How to Value a Small or Medium Business.


There may be several scientific methods used to estimate the value of a small or medium-sized business. However, we could not consider one method to be the most appropriate for all cases as each business has its own structure, environment, strategy etc.

In this article, our aim is to present briefly and in a simple way four of the most well known valuation methods.

VALUATION METHODS

  1. Net Asset Value (NAV)

  2. Seller's Discretionary Earnings (SDE)

  3. Price-to-earnings (P/E) ratio or (PTE)

  4. Discounted cash-flow (DCF)

1 - Net Asset Value (NAV) | The valuation of a business’ assets is a good start to understand a business’ accounting foundations. The calculation is achieved by adding all assets, including stock, deducting any outstanding debts or liabilities and whatever is left is the book value of the business.

However, it becomes apparent that a business is more than simply its book value, since it cannot define the business potentials and momentum but rather only its financial structure.

It is important to note that a business can also have intangible assets, such as Copyright.

2 - Seller’s Discretionary Earnings (SDE) | As per many specialists, this is one of the basic and most simple methods, as it calculates the earnings before tax, depreciations & amortizations, owner’s salary, interest expense and one-time expenses (not expected to continue in the future).

Small businesses submit their tax return forms aiming to pay as little tax as possible, and thus burden the business with unnecessary expenses (such as a more expensive company car). Therefore, an estimation of the real value of the business based on the tax return form would lead to inaccurate results. On the other hand, an estimation based on the SDE method would take such factors into consideration, prevent relevant issues and thus the result would be closer to the real value.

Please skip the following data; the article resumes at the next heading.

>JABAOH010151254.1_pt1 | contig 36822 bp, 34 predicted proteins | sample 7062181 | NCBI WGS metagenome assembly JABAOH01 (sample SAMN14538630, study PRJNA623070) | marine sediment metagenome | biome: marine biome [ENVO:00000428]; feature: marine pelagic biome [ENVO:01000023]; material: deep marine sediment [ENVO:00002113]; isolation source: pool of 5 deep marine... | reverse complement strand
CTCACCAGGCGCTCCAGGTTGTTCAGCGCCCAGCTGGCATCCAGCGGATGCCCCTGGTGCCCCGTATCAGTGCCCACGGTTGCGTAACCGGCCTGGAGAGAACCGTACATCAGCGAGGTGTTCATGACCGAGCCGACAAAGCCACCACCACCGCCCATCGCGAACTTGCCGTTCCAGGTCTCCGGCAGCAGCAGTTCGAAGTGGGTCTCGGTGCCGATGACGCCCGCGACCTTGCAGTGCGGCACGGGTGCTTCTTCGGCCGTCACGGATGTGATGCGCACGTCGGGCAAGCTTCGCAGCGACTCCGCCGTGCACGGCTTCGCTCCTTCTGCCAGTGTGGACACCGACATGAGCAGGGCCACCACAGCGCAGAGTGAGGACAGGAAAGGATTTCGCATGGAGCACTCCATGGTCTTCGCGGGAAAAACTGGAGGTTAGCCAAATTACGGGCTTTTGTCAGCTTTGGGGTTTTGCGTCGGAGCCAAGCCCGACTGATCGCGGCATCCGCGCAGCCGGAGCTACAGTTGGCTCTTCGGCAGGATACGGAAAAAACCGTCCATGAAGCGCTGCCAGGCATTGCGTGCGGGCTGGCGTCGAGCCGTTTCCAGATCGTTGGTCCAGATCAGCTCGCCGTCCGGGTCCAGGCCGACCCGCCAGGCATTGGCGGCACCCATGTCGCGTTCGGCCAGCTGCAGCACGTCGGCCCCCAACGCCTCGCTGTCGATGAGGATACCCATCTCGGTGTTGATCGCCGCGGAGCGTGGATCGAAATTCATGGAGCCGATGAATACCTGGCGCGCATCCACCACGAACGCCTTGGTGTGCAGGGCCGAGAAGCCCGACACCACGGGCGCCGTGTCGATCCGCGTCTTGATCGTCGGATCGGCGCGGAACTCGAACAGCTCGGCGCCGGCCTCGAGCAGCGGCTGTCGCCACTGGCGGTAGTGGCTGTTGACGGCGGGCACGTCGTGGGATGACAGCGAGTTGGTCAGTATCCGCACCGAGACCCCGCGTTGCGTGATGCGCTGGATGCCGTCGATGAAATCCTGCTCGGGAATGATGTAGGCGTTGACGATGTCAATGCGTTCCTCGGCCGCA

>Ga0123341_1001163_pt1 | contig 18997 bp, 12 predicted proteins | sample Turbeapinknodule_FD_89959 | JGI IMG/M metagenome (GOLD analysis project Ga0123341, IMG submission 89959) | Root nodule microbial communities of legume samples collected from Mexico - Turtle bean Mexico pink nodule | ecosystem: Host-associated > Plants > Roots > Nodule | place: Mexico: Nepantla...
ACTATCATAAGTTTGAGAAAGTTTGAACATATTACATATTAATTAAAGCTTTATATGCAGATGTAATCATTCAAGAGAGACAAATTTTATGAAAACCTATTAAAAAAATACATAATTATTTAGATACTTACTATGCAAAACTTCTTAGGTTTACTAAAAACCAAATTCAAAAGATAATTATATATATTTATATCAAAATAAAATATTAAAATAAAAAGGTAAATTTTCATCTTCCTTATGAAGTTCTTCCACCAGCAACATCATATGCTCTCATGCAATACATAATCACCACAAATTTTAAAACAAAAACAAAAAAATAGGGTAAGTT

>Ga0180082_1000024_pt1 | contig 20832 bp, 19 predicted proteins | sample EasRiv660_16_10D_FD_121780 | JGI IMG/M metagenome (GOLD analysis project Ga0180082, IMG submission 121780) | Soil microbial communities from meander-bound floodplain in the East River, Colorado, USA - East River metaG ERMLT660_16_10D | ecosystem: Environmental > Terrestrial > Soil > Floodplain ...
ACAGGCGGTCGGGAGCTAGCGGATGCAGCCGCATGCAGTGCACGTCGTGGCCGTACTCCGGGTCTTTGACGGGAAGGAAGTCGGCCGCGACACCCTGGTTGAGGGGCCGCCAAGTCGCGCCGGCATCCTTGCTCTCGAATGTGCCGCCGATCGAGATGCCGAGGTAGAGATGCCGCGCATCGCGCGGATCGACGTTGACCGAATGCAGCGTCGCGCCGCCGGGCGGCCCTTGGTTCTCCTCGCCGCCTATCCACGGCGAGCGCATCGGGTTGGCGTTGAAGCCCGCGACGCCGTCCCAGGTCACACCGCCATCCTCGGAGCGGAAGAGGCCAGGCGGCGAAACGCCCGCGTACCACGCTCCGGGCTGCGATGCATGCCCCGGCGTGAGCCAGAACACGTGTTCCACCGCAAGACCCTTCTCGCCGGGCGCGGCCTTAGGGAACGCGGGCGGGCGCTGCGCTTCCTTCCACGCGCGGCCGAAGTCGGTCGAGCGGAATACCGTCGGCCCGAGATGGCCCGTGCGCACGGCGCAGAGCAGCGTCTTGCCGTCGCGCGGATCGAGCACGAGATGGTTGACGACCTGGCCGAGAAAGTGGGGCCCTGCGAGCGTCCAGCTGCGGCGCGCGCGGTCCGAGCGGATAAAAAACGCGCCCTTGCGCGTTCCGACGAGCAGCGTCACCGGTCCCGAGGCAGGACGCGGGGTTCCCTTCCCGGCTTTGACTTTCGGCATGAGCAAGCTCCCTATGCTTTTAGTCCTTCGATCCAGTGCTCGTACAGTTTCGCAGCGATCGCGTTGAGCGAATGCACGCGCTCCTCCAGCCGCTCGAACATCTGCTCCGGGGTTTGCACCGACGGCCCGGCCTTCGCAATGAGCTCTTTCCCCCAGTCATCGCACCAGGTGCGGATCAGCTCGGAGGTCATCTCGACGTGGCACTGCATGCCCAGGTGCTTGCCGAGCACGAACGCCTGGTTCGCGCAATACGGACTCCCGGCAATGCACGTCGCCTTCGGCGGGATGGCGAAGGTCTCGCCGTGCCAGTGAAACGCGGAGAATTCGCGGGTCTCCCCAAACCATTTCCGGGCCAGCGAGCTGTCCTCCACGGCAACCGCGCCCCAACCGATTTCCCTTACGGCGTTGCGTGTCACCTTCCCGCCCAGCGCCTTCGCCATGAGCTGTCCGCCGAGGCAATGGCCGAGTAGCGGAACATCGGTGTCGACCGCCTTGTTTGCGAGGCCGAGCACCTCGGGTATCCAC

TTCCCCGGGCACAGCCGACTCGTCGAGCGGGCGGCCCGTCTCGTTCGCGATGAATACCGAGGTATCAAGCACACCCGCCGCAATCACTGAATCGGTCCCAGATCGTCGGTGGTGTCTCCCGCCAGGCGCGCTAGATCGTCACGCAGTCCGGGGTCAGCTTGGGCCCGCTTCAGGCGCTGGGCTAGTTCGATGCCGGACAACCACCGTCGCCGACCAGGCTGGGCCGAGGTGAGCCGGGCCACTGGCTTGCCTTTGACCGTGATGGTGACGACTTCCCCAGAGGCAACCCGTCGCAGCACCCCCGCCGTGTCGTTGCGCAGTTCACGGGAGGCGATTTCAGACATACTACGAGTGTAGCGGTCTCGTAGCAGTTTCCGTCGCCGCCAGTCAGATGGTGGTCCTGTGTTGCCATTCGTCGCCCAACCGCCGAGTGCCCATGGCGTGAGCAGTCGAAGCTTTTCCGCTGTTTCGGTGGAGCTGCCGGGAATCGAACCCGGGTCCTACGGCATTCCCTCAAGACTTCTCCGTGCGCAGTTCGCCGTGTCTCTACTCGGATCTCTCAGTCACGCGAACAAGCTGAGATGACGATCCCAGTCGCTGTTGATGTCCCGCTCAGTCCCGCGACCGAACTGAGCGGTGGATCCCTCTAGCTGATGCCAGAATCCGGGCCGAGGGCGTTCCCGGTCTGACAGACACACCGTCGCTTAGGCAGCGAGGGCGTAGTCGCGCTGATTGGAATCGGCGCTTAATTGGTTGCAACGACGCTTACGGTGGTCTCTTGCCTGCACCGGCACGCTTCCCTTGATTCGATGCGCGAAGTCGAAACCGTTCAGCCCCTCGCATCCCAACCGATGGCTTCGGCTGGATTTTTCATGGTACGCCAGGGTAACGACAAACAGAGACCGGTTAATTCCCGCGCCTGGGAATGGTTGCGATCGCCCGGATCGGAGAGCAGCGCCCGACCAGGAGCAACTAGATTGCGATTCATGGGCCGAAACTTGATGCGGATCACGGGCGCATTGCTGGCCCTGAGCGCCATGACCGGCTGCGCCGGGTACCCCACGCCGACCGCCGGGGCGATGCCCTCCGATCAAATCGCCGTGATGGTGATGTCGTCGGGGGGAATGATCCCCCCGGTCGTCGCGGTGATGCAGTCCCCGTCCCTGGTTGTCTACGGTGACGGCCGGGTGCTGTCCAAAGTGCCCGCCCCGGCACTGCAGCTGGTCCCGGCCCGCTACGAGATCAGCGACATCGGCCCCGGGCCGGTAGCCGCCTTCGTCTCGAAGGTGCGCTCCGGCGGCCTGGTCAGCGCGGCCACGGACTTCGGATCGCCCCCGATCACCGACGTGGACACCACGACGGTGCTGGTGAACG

After the SDE has been estimated, it is multiplied with the SDE multiple, or “multiplier” for each market (e.g. Food market, Transportation market etc.). Usually, multipliers range between 2 and 7.

In simple terms, the “SDE multiplier” is the viable - acceptable payback time period (usually in years) of an investment.

3 - Price-to-earnings (P/E) ratio | This is one of the most widely used methods to estimate the value of a business’ negotiated share.

There are many variations of the algorithm based on earned or projected income as well as the type of income. Since this article is about business valuation, we shall focus on this direction and assume we already know the P/E ratio in order to estimate directly the value of the business based on projected income.

P/E ratio formula is:

P/E = Share Price / Earnings per Share

4 - Discounted cash-flow (DCF)| This method calculates a business’ cash flows for a given time frame which usually ranges between 2 and 7 years.

It is discounted because over time money always costs either due to interest rates or to inflation. Therefore, one does not evaluate a business simply through cash flows but rather takes the cost of money the investor has to pay into consideration.

The DCF formula is:

CF - Cash Flows

r - Discounted Rate (e.g. inflation)

EXAMPLE

Let us see an example with simplified amounts and coefficients so we can apply it for all methods and understand the theory.

We assume that company ABC is up for sale for £950,000 in a market with stable inflation of 2.4% and the sector multiplier is 6.

The financial structure of the company are as follows:

  • A) 40,000 shares of £25 each

  • B) £50,000 cash in bank account

  • C) P/E: £5

  • D) Total Sales: £750,000

  • E) Expected net cash flow per year: £200,000

  • F) Assets (cars, equipment, stock etc.): £250,000​

  • G) Outstanding liabilities (to banks, suppliers etc.): £300,000

  • H) Annual depreciations / amortisations (Straight-line method): £50,000

  • I) Annual director’s (Owner) salary: £50,000

  • J) Interest expenses: £6,000

  • K) Unexpected (on-off) expenses: £444,000

Is this business worth buying?